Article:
The Wall Street Journal reports that Wachovia has entered into discussions of a sale of the bank. Wachovia had a recent dalliance with Morgan Stanley, but those talks struck us as the height of desperation (it was hard to see a fit between the two firms), although Morgan Stanley at that juncture needed to make a move worse than Wachovia did.
The apparent seriousness of the conversations suggests that the end-game for the Charlotte bank is nigh, sale or no sale. The fall today in the bank’s stock price, despite the absence of evil shorts, says the bank either has or is on the verge of losing the ability to raise new capital on anything other than punitive terms. That is an untenable position in this environment.
From the Wall Street Journal:
Wachovia Corp. has entered into preliminary discussions with a handful of potential suitors, including Banco Santander SA of Spain, Wells Fargo & Co. and Citigroup Inc., according to a person familiar with the situation.
The talks underscore escalating efforts by the Charlotte, N.C., bank to escape mounting loan losses and a plunging stock price. On Friday, Wachovia shares tumbled 27%, or $3.70, to $10 in New York Stock Exchange composite trading.
Wachovia officials don’t believe they need to rush into a deal, and the bank isn’t feeling any liquidity pressures, a person familiar with the company said. Still, given the uncertainty swirling through the economy, financial markets and the U.S. banking industry, Wachovia executives are exploring various strategic options.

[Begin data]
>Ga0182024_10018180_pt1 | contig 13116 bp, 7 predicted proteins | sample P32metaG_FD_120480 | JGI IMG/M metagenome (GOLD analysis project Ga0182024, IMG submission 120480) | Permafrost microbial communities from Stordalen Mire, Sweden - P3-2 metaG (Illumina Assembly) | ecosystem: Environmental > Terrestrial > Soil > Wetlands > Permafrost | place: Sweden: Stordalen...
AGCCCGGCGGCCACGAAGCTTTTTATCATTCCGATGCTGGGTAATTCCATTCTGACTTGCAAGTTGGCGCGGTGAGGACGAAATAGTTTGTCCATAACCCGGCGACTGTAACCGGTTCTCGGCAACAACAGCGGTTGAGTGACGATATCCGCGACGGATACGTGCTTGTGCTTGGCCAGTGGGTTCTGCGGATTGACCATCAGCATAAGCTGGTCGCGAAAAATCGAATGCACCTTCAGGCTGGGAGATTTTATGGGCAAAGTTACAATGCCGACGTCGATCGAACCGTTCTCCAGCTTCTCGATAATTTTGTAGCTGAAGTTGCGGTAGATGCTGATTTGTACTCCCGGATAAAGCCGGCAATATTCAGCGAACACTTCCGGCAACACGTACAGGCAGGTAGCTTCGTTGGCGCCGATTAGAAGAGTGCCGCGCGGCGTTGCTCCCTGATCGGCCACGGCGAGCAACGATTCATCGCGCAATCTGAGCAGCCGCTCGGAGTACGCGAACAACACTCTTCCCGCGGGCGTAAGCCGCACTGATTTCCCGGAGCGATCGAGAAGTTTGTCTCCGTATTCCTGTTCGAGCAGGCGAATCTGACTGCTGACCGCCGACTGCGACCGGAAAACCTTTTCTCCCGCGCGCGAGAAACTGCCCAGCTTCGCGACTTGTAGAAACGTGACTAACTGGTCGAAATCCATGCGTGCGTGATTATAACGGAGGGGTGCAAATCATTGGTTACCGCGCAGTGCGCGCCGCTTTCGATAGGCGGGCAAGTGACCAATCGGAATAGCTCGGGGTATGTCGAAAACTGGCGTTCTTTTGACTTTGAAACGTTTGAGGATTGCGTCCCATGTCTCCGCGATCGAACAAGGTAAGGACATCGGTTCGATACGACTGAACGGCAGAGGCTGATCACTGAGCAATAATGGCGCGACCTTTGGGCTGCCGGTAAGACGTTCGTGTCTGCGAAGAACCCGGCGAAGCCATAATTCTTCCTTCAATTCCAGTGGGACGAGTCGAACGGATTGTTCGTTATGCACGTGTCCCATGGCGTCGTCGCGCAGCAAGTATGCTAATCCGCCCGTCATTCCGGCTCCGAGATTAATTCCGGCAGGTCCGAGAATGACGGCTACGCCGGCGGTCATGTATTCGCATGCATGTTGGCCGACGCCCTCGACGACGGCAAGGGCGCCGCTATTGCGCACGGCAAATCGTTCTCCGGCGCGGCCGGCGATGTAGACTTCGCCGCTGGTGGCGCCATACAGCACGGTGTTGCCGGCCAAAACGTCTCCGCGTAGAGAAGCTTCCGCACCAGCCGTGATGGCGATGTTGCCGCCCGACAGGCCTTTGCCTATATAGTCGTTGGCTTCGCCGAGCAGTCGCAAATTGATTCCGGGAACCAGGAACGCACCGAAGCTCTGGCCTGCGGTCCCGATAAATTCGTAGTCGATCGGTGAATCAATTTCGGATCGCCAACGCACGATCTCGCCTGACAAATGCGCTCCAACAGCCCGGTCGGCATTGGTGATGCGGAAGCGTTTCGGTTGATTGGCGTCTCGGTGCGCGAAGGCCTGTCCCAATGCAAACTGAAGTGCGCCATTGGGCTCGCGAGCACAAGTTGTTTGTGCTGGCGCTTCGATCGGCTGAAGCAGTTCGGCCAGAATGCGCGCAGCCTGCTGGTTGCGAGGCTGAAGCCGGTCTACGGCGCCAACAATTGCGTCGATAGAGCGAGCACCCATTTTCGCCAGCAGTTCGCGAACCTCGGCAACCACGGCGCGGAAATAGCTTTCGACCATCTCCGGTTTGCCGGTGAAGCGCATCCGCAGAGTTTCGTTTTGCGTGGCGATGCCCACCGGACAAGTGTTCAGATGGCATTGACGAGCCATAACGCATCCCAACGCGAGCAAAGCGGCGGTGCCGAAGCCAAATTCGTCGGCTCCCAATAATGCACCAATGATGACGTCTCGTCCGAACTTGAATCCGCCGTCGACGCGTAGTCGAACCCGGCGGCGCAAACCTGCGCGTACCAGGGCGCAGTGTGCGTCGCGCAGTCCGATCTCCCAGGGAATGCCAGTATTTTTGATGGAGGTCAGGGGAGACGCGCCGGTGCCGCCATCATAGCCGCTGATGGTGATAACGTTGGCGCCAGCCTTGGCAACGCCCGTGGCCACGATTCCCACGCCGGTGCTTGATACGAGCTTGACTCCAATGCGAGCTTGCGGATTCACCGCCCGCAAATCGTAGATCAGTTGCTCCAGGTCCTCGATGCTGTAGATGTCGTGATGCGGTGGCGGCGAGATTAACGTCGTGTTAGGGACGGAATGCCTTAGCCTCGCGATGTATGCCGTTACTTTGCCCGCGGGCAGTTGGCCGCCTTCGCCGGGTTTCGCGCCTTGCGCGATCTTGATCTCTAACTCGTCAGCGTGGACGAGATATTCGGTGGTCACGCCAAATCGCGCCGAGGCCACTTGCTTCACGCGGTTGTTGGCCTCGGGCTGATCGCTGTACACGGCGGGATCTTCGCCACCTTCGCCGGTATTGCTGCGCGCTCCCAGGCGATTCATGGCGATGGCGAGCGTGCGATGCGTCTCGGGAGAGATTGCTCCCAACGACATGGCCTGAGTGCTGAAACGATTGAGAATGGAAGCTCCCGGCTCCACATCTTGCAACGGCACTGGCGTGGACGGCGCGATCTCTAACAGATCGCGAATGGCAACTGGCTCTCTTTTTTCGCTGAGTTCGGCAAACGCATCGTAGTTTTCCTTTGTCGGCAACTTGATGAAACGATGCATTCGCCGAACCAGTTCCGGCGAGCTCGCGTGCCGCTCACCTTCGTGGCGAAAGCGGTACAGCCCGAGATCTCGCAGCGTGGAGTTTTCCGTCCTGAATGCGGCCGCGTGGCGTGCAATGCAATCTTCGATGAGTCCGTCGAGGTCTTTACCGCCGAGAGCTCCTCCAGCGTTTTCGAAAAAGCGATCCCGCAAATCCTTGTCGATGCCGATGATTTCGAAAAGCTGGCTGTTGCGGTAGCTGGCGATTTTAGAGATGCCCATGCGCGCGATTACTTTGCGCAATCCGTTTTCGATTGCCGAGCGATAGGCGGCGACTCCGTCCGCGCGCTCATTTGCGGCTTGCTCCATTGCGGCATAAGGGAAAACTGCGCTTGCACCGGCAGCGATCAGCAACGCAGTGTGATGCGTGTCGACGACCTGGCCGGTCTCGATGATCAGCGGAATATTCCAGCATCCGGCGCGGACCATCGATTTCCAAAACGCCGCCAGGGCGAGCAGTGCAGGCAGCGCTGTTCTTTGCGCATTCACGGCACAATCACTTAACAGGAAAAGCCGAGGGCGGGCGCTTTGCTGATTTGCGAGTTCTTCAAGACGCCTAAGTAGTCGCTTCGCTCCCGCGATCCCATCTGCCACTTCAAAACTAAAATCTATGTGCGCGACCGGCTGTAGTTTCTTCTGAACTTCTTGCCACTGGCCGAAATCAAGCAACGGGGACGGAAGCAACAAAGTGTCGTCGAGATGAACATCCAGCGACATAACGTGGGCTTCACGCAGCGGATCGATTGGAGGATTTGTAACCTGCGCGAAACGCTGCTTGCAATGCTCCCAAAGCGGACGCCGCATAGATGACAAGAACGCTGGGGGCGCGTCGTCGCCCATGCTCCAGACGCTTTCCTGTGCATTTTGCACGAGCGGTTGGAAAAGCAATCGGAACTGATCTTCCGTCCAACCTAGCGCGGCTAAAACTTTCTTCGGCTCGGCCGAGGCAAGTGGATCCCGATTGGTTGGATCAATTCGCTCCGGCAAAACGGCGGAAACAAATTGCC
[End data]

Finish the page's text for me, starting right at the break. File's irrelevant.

Bank executives are expected to be in New York this weekend to discuss possible deals….
Banco Santander, Wells Fargo and Citigroup all pored over the books of Washington Mutual Inc. before the Seattle-based thrift was seized Thursday by federal regulators and its banking operations sold to J.P. Morgan Chase & Co. for $1.9 billion. Their interest in Wachovia is a further sign that the banking industry’s turmoil is triggering a streak of opportunism by banks that consider themselves strong enough to made a deal, even though that likely would mean absorbing a slew of soured loans from the acquired bank.